The factors that affect the life of a given hearing aid depend greatly on the care given. I contacted Starkey Laboratories Director of Quality Engineering Doug Link for more information on this mater. According to Doug, there are three primary environmental factors that will greatly affect the performance of a hearing instrument - Wax, Moisture and Mechanical Shock.

Wax from the ear can block the receiver and/or microphone ports. Daily cleaning is required to keep these ports open and prevent wax from migrating into the case of the hearing aid. Wax blocking devices in or on the receiver opening are effective in protecting the hearing aid. Individual hearing aid users would be well advised to consult a health professional about managing excessive wax build up in their own ears.

Exposure to moisture in the form of humidity, perspiration, and water all contribute to degrading the performance of a hearing aid over time. Hearing aids are designed and tested to withstand significant exposure to perspiration and humidity. Tests performed on sample products before market release include salt fog and damp heat testing. In salt fog testing, the instrument operation is tested in a warm (95F) salt fog chamber for multiple days. In damp heat testing, the aid operates for 21 consecutive days in a hot/humid environment of 40C & 95% relative humidity. The hearing aid is expected to function properly throughout both of these tests. It is important to realize that no instrument is immune to the ill effects of excessive moisture over time. Drying the hearing aid daily in one of the many available drying systems is highly recommended to ensure the longevity of the instrument.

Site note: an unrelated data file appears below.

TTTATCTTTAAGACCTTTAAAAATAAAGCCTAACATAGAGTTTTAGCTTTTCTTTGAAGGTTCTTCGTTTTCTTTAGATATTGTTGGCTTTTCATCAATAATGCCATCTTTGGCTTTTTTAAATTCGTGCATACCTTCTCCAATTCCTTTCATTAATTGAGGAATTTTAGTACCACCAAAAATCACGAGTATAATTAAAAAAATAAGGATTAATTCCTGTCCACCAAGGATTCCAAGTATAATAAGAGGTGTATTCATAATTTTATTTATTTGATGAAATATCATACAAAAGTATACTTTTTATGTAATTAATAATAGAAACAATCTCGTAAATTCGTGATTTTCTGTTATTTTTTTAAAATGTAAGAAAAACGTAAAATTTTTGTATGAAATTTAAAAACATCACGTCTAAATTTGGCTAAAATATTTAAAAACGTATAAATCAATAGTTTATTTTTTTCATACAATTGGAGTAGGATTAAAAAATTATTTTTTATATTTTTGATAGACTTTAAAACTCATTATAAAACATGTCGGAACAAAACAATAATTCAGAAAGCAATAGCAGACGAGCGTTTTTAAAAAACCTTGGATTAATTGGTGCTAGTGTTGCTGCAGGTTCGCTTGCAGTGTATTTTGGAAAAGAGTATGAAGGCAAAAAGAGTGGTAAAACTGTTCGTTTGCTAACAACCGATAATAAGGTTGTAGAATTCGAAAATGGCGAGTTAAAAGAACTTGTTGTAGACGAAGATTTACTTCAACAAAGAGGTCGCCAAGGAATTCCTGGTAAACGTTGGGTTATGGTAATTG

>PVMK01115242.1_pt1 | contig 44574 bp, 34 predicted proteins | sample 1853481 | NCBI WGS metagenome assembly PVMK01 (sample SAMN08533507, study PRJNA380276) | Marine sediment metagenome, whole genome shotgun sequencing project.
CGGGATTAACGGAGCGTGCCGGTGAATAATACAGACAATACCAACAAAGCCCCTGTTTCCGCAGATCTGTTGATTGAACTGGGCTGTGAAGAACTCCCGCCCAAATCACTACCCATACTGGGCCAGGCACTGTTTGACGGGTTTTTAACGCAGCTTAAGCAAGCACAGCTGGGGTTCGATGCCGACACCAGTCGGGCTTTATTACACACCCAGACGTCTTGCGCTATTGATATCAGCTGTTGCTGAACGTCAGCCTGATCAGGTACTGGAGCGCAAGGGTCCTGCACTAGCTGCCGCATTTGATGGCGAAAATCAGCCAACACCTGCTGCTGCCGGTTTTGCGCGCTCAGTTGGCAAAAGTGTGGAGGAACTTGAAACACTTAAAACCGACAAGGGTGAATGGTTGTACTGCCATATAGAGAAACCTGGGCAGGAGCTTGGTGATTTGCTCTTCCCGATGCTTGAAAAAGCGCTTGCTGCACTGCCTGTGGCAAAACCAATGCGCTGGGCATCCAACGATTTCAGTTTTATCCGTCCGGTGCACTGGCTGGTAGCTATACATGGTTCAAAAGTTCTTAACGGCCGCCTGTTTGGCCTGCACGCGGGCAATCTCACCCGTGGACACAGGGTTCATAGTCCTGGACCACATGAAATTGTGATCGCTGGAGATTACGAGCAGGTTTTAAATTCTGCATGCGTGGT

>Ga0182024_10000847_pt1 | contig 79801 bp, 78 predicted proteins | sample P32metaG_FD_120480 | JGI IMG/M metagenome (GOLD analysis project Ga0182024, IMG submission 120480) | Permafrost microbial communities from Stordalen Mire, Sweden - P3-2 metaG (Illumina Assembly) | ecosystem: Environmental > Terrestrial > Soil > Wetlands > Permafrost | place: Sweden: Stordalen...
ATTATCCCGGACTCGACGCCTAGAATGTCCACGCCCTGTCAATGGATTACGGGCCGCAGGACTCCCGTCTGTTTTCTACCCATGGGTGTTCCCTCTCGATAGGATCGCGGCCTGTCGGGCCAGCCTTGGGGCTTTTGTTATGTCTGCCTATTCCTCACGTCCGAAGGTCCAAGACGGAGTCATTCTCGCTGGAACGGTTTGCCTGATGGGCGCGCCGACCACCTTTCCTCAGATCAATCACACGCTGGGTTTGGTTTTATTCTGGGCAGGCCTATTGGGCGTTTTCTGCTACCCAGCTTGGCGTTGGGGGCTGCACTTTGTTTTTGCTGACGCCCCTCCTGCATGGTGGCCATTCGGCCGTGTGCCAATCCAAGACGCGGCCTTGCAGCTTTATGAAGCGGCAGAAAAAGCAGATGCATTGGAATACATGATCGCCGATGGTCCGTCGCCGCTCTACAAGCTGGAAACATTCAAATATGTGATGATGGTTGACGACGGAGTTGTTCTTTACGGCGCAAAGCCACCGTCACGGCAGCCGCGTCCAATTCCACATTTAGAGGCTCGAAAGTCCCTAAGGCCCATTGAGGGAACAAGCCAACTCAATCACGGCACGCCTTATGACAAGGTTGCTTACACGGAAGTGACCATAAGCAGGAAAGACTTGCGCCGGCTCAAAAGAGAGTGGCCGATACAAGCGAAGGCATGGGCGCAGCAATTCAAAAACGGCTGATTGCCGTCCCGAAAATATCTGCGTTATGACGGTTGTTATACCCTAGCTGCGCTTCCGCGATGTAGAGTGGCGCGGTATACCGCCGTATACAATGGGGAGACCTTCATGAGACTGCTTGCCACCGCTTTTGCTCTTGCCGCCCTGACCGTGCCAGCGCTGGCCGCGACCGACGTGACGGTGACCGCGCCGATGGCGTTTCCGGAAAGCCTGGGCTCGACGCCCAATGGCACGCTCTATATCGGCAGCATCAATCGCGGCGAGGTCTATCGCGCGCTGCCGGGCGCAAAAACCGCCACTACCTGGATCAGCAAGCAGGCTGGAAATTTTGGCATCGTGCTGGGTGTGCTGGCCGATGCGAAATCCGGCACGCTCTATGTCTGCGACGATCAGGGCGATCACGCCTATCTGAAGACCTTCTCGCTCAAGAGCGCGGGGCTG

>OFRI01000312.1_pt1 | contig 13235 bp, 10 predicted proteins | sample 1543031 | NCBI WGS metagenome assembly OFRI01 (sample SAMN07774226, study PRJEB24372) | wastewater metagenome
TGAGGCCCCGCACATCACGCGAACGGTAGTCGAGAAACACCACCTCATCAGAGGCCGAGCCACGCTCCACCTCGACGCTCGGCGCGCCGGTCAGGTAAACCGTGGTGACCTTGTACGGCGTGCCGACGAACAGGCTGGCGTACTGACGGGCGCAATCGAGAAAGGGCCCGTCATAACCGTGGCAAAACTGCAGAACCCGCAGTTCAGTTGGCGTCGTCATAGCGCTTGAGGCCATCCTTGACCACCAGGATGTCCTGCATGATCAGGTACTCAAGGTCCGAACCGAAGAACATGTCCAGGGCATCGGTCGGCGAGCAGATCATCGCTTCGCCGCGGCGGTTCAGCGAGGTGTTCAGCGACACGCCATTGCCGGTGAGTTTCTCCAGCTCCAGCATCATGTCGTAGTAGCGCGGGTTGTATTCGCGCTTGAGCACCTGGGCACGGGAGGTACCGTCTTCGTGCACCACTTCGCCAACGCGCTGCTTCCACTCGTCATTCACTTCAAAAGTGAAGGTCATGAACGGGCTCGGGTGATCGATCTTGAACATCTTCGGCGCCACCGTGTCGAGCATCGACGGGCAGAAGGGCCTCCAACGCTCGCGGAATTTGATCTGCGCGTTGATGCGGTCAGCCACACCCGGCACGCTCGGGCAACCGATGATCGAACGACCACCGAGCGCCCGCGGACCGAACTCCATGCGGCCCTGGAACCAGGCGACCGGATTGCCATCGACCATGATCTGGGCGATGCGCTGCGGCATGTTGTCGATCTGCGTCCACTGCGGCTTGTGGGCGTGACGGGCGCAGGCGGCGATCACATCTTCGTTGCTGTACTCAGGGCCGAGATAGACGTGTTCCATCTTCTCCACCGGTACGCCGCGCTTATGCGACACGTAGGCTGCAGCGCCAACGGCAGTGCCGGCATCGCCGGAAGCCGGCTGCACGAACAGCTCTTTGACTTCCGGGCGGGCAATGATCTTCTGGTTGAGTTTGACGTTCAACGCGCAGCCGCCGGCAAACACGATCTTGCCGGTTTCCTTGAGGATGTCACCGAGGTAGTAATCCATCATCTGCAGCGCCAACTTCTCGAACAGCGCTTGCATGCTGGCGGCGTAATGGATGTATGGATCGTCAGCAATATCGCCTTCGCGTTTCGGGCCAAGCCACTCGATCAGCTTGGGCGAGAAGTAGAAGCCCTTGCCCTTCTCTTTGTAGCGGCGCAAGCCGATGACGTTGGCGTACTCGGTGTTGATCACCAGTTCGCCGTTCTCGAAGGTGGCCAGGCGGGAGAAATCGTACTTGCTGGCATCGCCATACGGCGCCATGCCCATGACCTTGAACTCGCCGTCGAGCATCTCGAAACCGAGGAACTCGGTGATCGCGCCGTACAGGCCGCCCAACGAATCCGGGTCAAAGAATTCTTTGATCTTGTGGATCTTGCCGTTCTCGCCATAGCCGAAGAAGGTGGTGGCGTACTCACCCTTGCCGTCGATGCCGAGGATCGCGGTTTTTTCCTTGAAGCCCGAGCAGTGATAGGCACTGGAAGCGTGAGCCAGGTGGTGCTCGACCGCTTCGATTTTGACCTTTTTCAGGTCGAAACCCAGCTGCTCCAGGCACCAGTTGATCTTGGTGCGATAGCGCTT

Finally, permanent damage to a hearing aid can occur from being dropped, thrown, or stepped on. The damage may be visibly obvious, like a cracked case, or may be visually unnoticeable, like damage to the receiver resulting in distortion.

The bottom line is that proper care and maintenance can extend the useful life of hearing aids and enhance the listening enjoyment that they provide.

References
  1. Rickert M. Van Tasell DJ. Woods WS: Compression bands: How many are needed? Presented at the American Auditory Society, April 2000, Phoenix.

  2. ANSI S3.5: Method for Calculation of the Articulation Index. New York: American National Standards Institute, 1969.

  3. Moor BCJ, Alcantara JI, Stone MA, Glasberg BR: Use of a loudness model for hearing aid fitting: II. Hearing aids with multi-channel compression. Brit J. Audiol 1999; 33: 157-70.

  4. Carmen R (1998). The Consumer Handbook on Hearing Loss and Hearing Aids. A Bridge to Healing. Sedona, AZ: Auricle Ink Publishers.
Lynda Clark has been an audiologist for 19 years. She is a Product Design Audiologist at Starkey Laboratories and resides in Plymouth, MN. Lynda can be reached at lynda_clark@starkey.com.

For more information on Starkey, visit www.starkey.com


lynda clark

Lynda Clark, MS, CCC-A